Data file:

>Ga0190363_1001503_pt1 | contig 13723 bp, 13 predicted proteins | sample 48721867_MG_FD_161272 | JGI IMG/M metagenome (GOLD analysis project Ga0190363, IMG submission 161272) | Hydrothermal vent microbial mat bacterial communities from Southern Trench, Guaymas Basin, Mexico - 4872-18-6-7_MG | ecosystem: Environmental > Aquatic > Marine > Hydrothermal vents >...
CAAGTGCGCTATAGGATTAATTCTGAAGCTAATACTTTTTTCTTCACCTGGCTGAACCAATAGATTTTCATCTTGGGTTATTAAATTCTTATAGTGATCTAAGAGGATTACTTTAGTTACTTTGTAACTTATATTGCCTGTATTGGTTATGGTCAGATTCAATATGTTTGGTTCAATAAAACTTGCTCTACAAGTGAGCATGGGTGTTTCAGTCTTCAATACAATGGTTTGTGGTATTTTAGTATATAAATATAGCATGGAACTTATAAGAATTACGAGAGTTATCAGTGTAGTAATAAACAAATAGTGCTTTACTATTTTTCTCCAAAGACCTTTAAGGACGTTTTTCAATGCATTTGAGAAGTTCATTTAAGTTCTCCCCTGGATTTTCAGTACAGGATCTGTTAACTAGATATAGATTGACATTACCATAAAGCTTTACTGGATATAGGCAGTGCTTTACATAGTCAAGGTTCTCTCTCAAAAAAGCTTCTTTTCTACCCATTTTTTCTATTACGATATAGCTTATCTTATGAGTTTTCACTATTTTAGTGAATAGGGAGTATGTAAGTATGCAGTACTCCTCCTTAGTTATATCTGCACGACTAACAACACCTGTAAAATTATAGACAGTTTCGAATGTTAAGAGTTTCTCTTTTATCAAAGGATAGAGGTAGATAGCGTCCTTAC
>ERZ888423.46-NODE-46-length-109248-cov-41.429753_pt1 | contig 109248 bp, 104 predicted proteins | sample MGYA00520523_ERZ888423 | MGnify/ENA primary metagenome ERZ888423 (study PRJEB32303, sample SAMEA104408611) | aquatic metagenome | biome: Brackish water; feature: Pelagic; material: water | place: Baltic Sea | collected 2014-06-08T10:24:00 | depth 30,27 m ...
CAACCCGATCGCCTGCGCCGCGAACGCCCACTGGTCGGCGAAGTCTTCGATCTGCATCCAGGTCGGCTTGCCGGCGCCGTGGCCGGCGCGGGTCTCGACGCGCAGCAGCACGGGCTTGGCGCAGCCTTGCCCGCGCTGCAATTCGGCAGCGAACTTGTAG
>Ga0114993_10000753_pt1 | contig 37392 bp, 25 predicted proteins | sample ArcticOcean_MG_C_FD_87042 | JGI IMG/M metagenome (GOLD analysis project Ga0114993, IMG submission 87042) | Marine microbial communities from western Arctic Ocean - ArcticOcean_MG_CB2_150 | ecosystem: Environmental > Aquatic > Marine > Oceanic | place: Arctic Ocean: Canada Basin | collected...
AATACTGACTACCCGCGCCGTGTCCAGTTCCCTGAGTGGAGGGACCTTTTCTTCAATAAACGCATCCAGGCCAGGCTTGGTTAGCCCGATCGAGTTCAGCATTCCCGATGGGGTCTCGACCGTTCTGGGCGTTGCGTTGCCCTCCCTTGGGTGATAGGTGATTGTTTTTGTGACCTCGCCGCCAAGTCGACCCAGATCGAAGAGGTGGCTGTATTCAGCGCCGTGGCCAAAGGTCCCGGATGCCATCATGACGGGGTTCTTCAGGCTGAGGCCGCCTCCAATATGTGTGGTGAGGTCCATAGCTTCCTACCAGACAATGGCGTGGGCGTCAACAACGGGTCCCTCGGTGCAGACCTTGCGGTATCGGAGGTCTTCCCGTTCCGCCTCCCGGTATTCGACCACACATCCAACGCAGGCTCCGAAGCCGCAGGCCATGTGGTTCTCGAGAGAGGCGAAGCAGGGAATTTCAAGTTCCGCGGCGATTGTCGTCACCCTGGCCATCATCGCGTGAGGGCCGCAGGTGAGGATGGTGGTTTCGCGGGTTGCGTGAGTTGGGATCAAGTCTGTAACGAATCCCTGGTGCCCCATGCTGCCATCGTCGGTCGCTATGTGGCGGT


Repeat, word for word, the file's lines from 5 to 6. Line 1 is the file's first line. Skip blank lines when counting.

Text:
>Ga0114993_10000753_pt1 | contig 37392 bp, 25 predicted proteins | sample ArcticOcean_MG_C_FD_87042 | JGI IMG/M metagenome (GOLD analysis project Ga0114993, IMG submission 87042) | Marine microbial communities from western Arctic Ocean - ArcticOcean_MG_CB2_150 | ecosystem: Environmental > Aquatic > Marine > Oceanic | place: Arctic Ocean: Canada Basin | collected...
AATACTGACTACCCGCGCCGTGTCCAGTTCCCTGAGTGGAGGGACCTTTTCTTCAATAAACGCATCCAGGCCAGGCTTGGTTAGCCCGATCGAGTTCAGCATTCCCGATGGGGTCTCGACCGTTCTGGGCGTTGCGTTGCCCTCCCTTGGGTGATAGGTGATTGTTTTTGTGACCTCGCCGCCAAGTCGACCCAGATCGAAGAGGTGGCTGTATTCAGCGCCGTGGCCAAAGGTCCCGGATGCCATCATGACGGGGTTCTTCAGGCTGAGGCCGCCTCCAATATGTGTGGTGAGGTCCATAGCTTCCTACCAGACAATGGCGTGGGCGTCAACAACGGGTCCCTCGGTGCAGACCTTGCGGTATCGGAGGTCTTCCCGTTCCGCCTCCCGGTATTCGACCACACATCCAACGCAGGCTCCGAAGCCGCAGGCCATGTGGTTCTCGAGAGAGGCGAAGCAGGGAATTTCAAGTTCCGCGGCGATTGTCGTCACCCTGGCCATCATCGCGTGAGGGCCGCAGGTGAGGATGGTGGTTTCGCGGGTTGCGTGAGTTGGGATCAAGTCTGTAACGAATCCCTGGTGCCCCATGCTGCCATCGTCGGTCGCTATGTGGCGGT